Thanks! That one was a free gift.
In the few days I will be here, they have assigned me to live with the ANP or Afghan National Police. It provides a very good opportunity to interact, culturally, with both ethnic groups. (Afghans and Nepalese)
Plus, the food is outstanding. Had the most wonderful lamb, stewed in some kind of savory sauce last night, with a bowl of curry on the side.
I love to watch people, and am trying to pick up the non-verbal communication between these folks. I find that I'm able to get a positive non-verbal response from Afghans just by making eye contact, and a subtle nod.
At the airport, while waiting to inprocess through Afghan customs, I made a point of allowing two women and an elderly man move in front of me, and did so using the gestures I had seen and interpreted as meaning "you are doing me a great favor by allowing me to do this for you."
This, apparently, was The Right Answer, as an airport official was immediately at my elbow, and escorted me to the front of a new line they had just opened. His body language, and the body language of the surrounding Afghans had immediately transitioned from being tense and closed, to being relaxed and open. When I protested, just a bit, before following the airport official, I got smiles.
While waiting for my baggage to off-load, I had the opportunity to watch the other soldiers, contractors and whatnot interact with the Afghans, as they slowly advanced through the lines. No one was openly hostile, but the westerners definitely behaved, as a class, differently from the Afghans.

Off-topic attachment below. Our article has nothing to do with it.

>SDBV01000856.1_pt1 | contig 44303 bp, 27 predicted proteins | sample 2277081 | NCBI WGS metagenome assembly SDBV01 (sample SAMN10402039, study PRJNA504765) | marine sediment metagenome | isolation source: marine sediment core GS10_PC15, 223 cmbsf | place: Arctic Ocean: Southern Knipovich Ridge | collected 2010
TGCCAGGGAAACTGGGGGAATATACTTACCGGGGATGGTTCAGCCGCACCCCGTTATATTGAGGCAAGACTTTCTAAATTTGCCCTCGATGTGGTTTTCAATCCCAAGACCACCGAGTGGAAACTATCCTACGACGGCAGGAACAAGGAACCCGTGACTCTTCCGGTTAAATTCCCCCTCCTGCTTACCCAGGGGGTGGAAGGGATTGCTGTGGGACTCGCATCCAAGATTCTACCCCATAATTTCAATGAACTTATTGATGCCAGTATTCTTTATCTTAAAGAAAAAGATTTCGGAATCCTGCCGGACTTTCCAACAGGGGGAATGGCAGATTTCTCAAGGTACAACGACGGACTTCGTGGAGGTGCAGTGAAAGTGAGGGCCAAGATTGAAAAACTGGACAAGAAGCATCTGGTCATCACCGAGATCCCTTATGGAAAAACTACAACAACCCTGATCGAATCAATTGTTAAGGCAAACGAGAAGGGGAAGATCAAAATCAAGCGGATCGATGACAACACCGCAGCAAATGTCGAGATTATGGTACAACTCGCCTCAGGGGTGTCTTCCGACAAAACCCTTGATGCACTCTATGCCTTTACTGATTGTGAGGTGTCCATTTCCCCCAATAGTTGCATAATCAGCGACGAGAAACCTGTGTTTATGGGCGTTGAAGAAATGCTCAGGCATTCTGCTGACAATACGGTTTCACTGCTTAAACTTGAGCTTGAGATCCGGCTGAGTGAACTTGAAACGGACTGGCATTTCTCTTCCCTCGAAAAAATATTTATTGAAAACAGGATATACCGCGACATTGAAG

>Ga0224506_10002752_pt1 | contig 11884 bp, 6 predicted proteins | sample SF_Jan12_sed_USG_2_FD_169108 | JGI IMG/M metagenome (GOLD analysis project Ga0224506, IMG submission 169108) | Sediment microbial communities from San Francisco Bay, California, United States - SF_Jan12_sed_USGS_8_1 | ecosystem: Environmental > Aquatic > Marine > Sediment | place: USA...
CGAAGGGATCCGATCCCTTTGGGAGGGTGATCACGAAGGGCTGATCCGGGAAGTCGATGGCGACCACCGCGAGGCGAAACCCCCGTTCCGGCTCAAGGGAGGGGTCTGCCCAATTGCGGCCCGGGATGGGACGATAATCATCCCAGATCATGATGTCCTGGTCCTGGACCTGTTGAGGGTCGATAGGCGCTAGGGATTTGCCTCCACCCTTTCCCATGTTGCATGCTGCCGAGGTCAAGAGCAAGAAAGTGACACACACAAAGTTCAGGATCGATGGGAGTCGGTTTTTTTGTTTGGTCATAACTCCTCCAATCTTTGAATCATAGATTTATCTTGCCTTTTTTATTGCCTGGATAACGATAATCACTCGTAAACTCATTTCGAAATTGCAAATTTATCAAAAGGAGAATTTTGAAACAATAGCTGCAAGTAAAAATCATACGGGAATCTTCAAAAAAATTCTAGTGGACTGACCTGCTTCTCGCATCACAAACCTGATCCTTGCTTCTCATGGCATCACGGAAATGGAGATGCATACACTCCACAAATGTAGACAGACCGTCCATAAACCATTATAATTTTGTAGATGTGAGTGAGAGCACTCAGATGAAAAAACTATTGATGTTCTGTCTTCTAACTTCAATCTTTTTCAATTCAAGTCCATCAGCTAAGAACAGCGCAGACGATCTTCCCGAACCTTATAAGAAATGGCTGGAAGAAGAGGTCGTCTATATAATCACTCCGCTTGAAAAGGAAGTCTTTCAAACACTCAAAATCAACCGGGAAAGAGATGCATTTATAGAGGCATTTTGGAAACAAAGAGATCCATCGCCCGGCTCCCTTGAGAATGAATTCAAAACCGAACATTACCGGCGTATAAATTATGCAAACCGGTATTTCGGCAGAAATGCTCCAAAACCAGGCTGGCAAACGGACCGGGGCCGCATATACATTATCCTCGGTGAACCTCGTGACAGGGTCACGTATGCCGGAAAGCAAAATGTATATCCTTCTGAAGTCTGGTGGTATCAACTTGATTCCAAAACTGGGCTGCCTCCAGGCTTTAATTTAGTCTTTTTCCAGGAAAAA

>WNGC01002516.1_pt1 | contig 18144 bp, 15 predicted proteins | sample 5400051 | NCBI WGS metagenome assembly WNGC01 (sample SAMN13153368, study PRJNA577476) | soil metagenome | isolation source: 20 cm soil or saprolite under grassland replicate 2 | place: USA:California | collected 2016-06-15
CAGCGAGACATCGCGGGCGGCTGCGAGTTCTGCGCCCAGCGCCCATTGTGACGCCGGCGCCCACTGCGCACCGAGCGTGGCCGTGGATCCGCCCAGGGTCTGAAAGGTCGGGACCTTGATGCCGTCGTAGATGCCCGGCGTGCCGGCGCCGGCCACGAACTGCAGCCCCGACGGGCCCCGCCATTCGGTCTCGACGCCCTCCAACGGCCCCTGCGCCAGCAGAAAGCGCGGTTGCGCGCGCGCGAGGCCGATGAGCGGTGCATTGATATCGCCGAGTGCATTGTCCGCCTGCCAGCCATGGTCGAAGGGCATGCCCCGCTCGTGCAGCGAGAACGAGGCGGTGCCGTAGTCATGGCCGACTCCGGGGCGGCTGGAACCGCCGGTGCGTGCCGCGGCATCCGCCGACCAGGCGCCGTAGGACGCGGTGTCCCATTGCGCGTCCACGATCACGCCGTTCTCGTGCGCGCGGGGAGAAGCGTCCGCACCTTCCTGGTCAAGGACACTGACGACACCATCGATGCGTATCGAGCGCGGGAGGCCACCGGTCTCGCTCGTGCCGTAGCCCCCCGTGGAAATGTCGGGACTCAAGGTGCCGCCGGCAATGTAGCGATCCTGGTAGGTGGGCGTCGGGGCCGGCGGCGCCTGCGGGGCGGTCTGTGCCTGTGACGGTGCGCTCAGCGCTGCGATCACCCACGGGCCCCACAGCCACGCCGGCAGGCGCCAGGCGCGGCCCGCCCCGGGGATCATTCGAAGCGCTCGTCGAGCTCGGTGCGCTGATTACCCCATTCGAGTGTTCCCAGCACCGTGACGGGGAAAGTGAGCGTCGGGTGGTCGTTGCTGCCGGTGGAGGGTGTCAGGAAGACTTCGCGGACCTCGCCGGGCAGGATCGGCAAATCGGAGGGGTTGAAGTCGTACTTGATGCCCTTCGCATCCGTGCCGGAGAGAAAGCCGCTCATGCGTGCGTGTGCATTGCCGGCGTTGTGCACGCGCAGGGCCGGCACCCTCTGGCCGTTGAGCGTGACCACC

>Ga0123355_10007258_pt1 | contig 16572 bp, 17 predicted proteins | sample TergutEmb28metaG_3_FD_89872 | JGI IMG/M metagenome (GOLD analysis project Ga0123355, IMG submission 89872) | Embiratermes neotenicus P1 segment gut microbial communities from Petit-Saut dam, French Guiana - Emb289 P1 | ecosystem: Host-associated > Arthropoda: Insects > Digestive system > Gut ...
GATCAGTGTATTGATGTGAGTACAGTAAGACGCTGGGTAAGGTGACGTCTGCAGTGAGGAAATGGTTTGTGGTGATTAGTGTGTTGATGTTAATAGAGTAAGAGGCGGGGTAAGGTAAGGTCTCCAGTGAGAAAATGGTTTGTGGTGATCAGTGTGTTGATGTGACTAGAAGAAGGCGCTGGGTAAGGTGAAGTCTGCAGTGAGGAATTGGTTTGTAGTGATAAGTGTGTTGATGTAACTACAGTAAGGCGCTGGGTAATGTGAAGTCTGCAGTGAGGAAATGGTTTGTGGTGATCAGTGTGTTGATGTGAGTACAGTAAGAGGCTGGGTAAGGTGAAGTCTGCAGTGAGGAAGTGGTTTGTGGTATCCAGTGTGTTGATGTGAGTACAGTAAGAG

Non-verbal communication and dignity of carriage are exceptionally important to them. Back in '03-'04 when I was in Iraq, the Iraqi contractors got the mis-perception that I actually ran the base. Early on in the war, I developed a reputation for out-spokenness within V Corps, so I found myself assigned to the night shift at the command center. We slept in these Iraqi mud brick houses, and the Army decided to rehabilitate them. Of course they worked during the day, which happened to be my sleep time. Unable to sleep through the resultant racket, I took to sitting in a camp chair in our courtyard, tending a pomegranate tree, along with a couple date palms, and making coffee and tea on my WWII vintage gasoline stove.
It started with an Iraqi boy coming up to ask, not beg, for a stick of gum, which I would ceremonially give to him. Then, his father came to me about a dispute with another contractor, which I resolved by not saying anything, but looking concerned and eventually nodding in the direction of the boy's father, which evidently fixed the problem.
After that, more and more Iraqis would come by to show me what they were doing, some of which I actually understood. And because I have a solid mechanical background, I had my opinions on some of it.
Evidently, in their culture, the real powerful men, are taciturn, and can do things during the day like tend an orchard and brew coffee and tea in the courtyard, while sitting on a camp chair. It didn't help that both our commanders tended to overtalk, and were frenetic people.
Little did these Iraqis know that I was probably the least influential person in the US Army, at least formally. Or maybe I WAS influential, just not in ways westerners tend to value. I know for a fact that some of these projects would've stalled and there would've been problems, except for a shared cup of tea, a contemplative appearance and the belief that a judgement had been rendered.
I never did mention to my chain of command that I was doing this.
Keep'em coming, I have really enjoyed your writings!
At least the females seem like barracudas. Not happening with me, though.
BTW, here is my ride, when I'm not riding my Mi-8:
Now, how useful would an armored Excursion be in the real world?
I'm being serious here--hope you're saving all of these for a nice "memoirs" book. Can't wait to see you on Fox or CNN talking about your time overseas!
Thanks for keeping us updated. These have all been very interesting.